Passive Optical Network offers high-speed, future-proof and energy-efficient connectivity at Orlando International Airport’s new terminal

By John Hoover, Marketing Director, Tellabs

Orlando International Airport’s new Terminal C had an initial opening in September 2022, greater fanfare in the December 2022 time frame and has been in full flight ever since. They have published a few announcements touting how they are “one of the first North American airports to install a Passive Optical Network (PON), utilizing fiber-optic technology to create a high-speed, future-proofed, energy-efficient IT system.”

As the PON equipment provider at DFW, ORD, LGA, CDG and MCO, it seems fitting to expand on the reasons why this innovative fiber-based network is high-speed, future-proof and energy-efficient.

  • High-Speed – This fiber-first design promotes the use of optical cables to transmit data across far reaching distances and significantly limits the use of traditional copper cables. Orlando International Airport is one of the first airports to use an Optical LAN with symmetrical 10 gigabit speeds to extend Ethernet connectivity miles across a passive network. Better yet, all that fiber cabling installed today at the airport has no known theoretical bandwidth capacity limitation. Now that’s high-speed and from a sustainability standpoint, that cable will never need to be replaced (i.e., think back and remember all the times copper CATx cable had to be removed in favor of a newer faster CATx – never more!). Now that segues nicely into our next topic.

  • Future-Proof – The 10 gigabit PON technology is based on wave-division-multiplexing that can stack optical transmission over different colors of light without interference. That allows for 1 gigabit and 10 gigabit PON to use the same fiber cable and infrastructure, plus future 40 gigabit and 100 gigabit versions can be added without conflict. Additionally, the optical to electrical endpoints are equipped today with multi-gigabit Ethernet pluggable optics, so they can grow from 1 gig to 2.5 gig to 5 gig and even 10 gigs as needed in the future (i.e., now think of the future bandwidth needed to connect Wi-Fi 7 access points).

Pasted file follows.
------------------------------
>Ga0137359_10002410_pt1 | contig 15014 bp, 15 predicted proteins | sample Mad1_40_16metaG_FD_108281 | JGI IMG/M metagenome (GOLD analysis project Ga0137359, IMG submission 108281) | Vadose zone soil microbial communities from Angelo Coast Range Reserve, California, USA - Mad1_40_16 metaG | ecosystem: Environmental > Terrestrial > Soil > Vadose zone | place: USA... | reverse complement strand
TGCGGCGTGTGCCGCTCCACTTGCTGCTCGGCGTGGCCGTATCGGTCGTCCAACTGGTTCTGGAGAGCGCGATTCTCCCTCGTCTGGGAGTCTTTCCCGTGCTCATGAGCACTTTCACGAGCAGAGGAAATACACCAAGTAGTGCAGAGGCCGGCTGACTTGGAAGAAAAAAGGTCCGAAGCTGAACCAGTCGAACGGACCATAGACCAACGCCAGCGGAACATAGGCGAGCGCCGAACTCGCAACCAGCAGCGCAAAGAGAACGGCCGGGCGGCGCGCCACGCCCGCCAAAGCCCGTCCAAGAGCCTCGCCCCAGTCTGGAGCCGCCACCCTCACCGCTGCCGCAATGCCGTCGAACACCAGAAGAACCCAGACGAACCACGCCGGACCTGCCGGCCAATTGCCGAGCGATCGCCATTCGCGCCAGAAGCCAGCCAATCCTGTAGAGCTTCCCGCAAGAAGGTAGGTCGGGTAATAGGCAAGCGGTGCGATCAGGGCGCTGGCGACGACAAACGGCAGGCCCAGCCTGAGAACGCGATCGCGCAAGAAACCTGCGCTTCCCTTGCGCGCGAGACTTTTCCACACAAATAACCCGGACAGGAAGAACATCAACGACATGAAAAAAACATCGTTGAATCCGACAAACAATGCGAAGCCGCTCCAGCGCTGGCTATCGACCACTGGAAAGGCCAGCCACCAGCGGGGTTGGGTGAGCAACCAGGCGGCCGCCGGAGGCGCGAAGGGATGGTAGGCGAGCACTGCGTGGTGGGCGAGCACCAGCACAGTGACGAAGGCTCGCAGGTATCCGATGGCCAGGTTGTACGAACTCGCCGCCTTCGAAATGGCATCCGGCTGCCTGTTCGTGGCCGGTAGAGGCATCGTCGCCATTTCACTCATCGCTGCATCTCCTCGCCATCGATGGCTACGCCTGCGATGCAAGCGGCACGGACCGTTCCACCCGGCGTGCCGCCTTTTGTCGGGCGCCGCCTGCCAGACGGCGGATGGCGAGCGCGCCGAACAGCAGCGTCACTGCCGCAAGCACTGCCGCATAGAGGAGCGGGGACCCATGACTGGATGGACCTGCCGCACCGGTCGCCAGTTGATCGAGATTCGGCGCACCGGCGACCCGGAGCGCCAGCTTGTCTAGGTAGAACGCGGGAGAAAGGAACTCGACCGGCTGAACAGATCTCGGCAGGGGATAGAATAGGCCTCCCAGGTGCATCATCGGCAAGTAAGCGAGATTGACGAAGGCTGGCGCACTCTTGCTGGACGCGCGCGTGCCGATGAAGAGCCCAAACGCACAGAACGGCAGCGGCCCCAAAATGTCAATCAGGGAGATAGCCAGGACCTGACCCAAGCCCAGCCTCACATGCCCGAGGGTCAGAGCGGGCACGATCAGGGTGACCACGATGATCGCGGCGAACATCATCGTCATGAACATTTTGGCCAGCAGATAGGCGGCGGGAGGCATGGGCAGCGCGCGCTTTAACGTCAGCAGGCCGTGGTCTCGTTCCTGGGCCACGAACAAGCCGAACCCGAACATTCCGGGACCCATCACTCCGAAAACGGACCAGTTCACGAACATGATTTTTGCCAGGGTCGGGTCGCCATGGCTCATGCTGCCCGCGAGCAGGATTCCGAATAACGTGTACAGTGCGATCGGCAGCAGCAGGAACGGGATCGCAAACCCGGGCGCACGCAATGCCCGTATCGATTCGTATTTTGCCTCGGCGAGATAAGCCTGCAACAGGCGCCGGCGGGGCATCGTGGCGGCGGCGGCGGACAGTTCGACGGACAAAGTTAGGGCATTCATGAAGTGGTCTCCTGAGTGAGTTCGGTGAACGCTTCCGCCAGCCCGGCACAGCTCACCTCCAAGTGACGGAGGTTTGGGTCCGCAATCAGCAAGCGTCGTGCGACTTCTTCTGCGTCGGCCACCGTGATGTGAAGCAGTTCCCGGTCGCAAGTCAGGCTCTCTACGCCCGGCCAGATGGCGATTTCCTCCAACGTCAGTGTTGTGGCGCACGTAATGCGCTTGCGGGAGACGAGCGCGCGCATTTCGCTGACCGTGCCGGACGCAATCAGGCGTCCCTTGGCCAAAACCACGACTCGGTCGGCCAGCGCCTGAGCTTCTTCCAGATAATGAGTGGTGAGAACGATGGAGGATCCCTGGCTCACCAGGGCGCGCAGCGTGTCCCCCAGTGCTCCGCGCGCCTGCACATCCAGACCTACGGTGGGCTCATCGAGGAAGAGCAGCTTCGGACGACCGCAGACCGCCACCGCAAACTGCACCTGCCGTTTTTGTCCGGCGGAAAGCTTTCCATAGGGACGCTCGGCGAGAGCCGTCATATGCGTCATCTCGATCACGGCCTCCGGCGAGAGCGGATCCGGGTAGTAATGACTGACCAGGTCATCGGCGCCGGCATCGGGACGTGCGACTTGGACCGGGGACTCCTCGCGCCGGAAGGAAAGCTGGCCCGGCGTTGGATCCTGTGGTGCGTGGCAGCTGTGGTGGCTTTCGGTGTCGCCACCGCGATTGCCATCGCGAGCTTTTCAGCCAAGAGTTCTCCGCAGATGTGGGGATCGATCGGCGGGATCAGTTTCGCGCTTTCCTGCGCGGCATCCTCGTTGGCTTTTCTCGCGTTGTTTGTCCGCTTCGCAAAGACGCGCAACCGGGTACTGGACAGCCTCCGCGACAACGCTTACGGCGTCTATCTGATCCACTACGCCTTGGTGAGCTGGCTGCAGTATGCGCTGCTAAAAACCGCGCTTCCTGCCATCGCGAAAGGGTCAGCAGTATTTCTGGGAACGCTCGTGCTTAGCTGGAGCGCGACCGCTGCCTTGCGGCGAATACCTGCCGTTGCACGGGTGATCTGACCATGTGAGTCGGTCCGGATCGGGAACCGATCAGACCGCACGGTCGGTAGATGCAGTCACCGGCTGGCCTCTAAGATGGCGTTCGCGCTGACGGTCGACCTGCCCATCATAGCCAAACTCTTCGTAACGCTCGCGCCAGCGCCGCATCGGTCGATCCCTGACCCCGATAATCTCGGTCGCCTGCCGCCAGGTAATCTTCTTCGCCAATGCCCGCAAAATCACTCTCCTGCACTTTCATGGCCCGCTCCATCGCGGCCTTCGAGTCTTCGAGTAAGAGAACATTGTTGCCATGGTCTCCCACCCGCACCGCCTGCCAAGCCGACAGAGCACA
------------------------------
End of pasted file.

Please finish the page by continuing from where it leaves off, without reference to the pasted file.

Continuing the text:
• Energy-Efficient – It has been well documented how these optical LANs can reduce energy consumption, both electrical consumption and the rippling effect of lowering impact on building air conditioning. For Orlando International Airport’s Terminal C, as a result of the extended reach over fiber optic cabling, they were able to reduce the number of communications rooms required for their IT systems. With fewer communications rooms, the airport is saving energy on both lower power and less HVAC. Even better yet, the airport was able to convert that real estate footprint, saved by eliminating communications rooms, to revenue generating purposes (e.g., lease that space back to retailers and vendors).

If you’d like to learn more about airports’ use of Passive Optical LANs, be sure to speak with one of the Tellabs’ airport connectivity specialists (table 18) at the 2023 Airports@Work conference at the Sheraton Grande Seattle in Seattle, Washington from April 24 – 27.


About the author

John Hoover is a marketing director at Tellabs and board director for the Association for Promoting Optical LAN (APOLAN). Over the past 20 years, John has influenced industry milestones such as early passive optical network deployments, video implementations, and now Passive Optical LAN adoption into enterprise markets.  John Hoover LinkedIn Profile.






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